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Unit 8

8.9 Treatment of Disorders from the Biological Perspective

3 min readnovember 11, 2020

Emily Pedrazzi

Dalia Savy


A major perspective not covered in the previous section is biological psychology, which is where medication is utilized. Mood disorders, anxiety disorders, and many other types of disorders may be caused by a mixture of previously listed factors and a chemical imbalance.
The study of drugs 💊 on the mind and on our behavior, or psychopharmacology, is one of the ways biological psychologists treat disorders. Antidepressants, mood stabilizers, antipsychotics, and antianxiety drugs are all examples of biological solutions to psychological problems. 
When a drug is first made, researchers have to test how effective it is using an experiment 🧪 The experimental group would receive the new drug and the control group would receive the placebo. Random assignment, random selection, and a double-blind procedure must be used.

Resources:

Types of Drugs

Antidepressants

As said by the name, antidepressants are used to treat depression, anxiety, OCD, and PTSD. Most antidepressants are SSRIs, or selective serotonin reuptake inhibitors, or SNRIs, which are selective norepinephrine reuptake inhibitors.
These drugs increase ones serotonin and norepinephrine levels, promoting neurogenesis 🌱 It takes a while to see the effect of these drugs because of neurogenesis, but the best way to treat depression is drugs, therapy, and exercise 🏃, combined.
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Image Courtesy of Verywell Mind.

Anti-anxiety Drugs

As said by the name again, anti-anxiety drugs are used to treat anxiety disorders. Since anxiety occurs as a result of activity in the central nervous system, anti-anxiety drugs reduce CNS activity.
However, anti-anxiety drugs can become addicting, which creates further issues once the anxiety subsides.
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Image Courtesy of Verywell Mind.

Mood Stabilizers

Mood stabilizers help those with bipolar disorder. They balance both sides of the disorder: mania and depression.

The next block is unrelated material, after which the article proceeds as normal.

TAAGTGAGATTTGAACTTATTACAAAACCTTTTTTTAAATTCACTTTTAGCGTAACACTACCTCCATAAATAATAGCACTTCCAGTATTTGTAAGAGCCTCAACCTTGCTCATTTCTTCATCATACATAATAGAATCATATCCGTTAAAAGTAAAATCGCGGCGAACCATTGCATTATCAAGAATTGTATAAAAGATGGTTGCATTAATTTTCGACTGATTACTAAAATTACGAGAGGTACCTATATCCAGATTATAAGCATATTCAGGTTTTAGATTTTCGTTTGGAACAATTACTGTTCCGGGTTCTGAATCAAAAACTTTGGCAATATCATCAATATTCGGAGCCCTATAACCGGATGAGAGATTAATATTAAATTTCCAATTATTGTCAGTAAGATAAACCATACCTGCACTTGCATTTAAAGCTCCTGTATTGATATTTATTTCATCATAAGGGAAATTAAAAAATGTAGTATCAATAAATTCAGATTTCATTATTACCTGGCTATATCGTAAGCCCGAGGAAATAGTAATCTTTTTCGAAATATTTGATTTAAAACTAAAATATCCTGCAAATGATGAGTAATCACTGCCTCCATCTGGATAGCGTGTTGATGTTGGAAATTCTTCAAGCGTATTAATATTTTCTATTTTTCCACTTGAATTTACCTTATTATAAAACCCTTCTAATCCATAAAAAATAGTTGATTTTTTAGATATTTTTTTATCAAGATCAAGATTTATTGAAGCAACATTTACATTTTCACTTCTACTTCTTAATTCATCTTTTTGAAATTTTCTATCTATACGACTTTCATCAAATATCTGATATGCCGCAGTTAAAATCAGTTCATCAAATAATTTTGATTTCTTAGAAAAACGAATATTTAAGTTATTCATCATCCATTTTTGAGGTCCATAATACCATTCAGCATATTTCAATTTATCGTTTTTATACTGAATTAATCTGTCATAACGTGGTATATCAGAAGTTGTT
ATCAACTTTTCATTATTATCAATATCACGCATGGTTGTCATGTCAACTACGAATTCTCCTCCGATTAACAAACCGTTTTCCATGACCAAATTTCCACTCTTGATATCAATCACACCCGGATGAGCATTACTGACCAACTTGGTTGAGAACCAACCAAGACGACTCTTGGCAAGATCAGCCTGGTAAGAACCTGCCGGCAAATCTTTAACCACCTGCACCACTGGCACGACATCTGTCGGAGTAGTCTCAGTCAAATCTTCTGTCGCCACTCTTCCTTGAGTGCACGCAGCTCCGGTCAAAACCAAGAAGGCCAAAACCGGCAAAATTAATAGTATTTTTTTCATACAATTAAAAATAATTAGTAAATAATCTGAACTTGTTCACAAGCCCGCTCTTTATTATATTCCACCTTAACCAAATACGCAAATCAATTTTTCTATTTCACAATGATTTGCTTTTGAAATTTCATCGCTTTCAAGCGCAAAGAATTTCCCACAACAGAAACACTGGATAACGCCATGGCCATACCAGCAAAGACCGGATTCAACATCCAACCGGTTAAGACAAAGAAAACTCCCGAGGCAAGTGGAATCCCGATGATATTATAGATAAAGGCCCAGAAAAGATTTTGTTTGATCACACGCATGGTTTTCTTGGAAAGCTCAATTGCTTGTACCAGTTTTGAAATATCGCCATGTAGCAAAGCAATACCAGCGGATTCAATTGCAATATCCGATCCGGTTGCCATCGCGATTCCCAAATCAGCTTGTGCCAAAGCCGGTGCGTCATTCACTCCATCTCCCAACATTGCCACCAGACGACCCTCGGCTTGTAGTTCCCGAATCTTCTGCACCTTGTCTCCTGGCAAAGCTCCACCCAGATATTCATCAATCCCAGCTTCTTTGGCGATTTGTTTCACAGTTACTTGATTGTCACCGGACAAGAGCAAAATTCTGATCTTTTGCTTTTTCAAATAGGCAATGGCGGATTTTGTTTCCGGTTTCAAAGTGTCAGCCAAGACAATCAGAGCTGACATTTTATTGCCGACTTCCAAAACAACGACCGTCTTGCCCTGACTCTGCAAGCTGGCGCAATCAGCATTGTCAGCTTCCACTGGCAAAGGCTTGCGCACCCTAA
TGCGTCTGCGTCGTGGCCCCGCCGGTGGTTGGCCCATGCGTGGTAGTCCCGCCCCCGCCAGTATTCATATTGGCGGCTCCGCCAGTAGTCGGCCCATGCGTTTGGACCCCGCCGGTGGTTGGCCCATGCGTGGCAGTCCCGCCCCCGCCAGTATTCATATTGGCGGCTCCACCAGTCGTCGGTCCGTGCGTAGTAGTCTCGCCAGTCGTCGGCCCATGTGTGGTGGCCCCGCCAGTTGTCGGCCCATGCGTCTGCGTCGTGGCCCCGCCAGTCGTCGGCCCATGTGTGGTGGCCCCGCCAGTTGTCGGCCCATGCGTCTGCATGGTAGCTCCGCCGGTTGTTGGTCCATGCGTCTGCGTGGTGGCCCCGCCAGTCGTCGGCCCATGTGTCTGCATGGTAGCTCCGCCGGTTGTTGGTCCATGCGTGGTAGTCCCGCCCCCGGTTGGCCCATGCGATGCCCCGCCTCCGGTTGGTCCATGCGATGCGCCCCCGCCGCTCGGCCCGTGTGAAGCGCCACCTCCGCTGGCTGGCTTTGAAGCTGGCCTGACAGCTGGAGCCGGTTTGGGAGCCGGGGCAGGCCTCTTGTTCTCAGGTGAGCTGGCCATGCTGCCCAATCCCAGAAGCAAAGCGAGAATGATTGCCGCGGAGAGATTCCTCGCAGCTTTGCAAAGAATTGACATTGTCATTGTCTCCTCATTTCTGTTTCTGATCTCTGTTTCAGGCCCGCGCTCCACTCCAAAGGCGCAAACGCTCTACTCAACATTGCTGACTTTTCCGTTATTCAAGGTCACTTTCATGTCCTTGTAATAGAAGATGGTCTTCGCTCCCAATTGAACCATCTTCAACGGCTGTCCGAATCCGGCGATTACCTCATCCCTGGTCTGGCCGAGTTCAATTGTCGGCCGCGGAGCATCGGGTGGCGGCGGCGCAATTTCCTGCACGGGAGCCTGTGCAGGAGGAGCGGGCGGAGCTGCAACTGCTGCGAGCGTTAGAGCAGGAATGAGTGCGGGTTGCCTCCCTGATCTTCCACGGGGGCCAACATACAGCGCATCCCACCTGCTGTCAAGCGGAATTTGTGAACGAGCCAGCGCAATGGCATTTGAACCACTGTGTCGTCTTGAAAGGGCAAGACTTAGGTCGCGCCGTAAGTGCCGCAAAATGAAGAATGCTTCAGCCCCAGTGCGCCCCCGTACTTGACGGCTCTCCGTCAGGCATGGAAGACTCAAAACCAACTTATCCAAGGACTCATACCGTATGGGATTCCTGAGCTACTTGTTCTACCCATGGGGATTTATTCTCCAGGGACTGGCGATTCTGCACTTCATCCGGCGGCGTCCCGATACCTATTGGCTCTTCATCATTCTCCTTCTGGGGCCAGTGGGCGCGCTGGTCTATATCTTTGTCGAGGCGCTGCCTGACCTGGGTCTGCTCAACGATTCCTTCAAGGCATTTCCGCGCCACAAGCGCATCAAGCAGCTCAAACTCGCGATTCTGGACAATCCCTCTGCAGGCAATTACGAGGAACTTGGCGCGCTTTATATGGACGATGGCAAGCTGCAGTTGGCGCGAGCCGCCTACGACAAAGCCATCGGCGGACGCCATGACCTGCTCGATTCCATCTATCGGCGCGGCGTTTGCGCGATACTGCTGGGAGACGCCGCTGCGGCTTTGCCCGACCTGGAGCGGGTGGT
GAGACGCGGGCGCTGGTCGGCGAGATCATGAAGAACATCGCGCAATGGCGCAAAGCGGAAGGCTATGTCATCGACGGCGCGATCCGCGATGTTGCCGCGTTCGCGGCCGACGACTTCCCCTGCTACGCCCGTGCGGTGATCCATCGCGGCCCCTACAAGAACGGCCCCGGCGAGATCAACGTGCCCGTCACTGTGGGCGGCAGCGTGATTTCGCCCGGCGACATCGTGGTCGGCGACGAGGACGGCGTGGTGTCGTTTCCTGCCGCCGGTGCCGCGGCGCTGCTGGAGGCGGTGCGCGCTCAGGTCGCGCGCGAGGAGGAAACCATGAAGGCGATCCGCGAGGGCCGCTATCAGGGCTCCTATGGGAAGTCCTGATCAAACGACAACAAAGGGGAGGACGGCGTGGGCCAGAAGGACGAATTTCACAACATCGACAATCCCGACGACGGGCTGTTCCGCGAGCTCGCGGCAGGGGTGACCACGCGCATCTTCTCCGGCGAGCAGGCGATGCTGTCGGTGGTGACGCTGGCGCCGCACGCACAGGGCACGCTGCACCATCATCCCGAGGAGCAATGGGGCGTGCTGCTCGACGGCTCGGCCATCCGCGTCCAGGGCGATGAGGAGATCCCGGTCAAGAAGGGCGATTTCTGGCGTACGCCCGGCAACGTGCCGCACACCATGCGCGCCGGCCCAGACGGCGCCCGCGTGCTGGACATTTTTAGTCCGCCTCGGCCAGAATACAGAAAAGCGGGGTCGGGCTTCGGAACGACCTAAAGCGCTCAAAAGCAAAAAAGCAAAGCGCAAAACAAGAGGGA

Antipsychotic Drugs

These drugs help treat people with disorders like schizophrenia by decreasing dopamine levels. However, there is a huge negative effect to taking these drugs. Long-term use of antipsychotic drugs can cause tardive dyskinesia. You could think of this as tremors or twitches; it is basically the involuntary movements of your muscles.
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Image Courtesy of Verywell Mind.

Table Summary

Drug Type
Treats/How it works
Example/Disadvantages
Antidepressants—
SSRI/SNRI
Depression and anxiety 
Increases serotonin or norepinephrine levels   
Prozac, Zoloft, Celexa
Can take weeks to notice changes in mood
Anti-anxiety—
Benzodiazepines  
Anxiety-Panic Attacks 
Depresses central nervous system
Xanax, Klonopin 
Build a tolerance, physical dependence 
Mood Stabilizers
Bipolar disorder 
Lithium 
Antipsychotics 
Schizophrenia 
Decreases dopamine levels
Abilify, Seroquel

Other Procedures

Other than drugs, therapies and other biomedical procedures exist. Here are some you should be familiar with:

Electroconvulsive Therapy (ECT)

This is a type of therapy used with those that are severely depressed. The client would be given an anesthetic and then brief electric currents would be sent to their brain.
Because of the anesthesia, clients don't remember the whole procedure and after a few sessions of this, 80% of the depression fades away.
Well . . . why does this work? It is said that the shocks do what the medicine does: it lowers the activity of the brain and promotes neurogenesis (the formation of new neurons).
This is still used today, but very rarely, and in briefer currents. However, there is a chance of relapse after ECT.

Repetitive Transcranial Magnetic Stimulation (rTMS)

rTMS is usually used for those with ASD (autism spectrum disorder) or depression. It is similar to ECT, but instead of electric currents, magnetic energy is sent to the brain.
These magnetic currents 🧲 either stimulate or suppress activity in the brain, and it is very painless and quick.
Many think it works because the magnetic energy might be activating the brain's left frontal lobe, which is associated with positive emotions and usually shrinks when people have depression.

Deep-brain Stimulation

Deep-brain stimulation isn't the most effective, but it helps with depression and possibly OCD.
Helen Mayberg found an area in the brain that helped activate the frontal lobes and the limbic system. She created a procedure in which she would connect this area of the brain to other areas of the brain to try and treat depression.

Psychosurgery👨‍⚕️

Psychosurgery is when a part of the brain is removed to ease or treat a disorder. This is very dangerous and basically never used because of how it could affect the brain.

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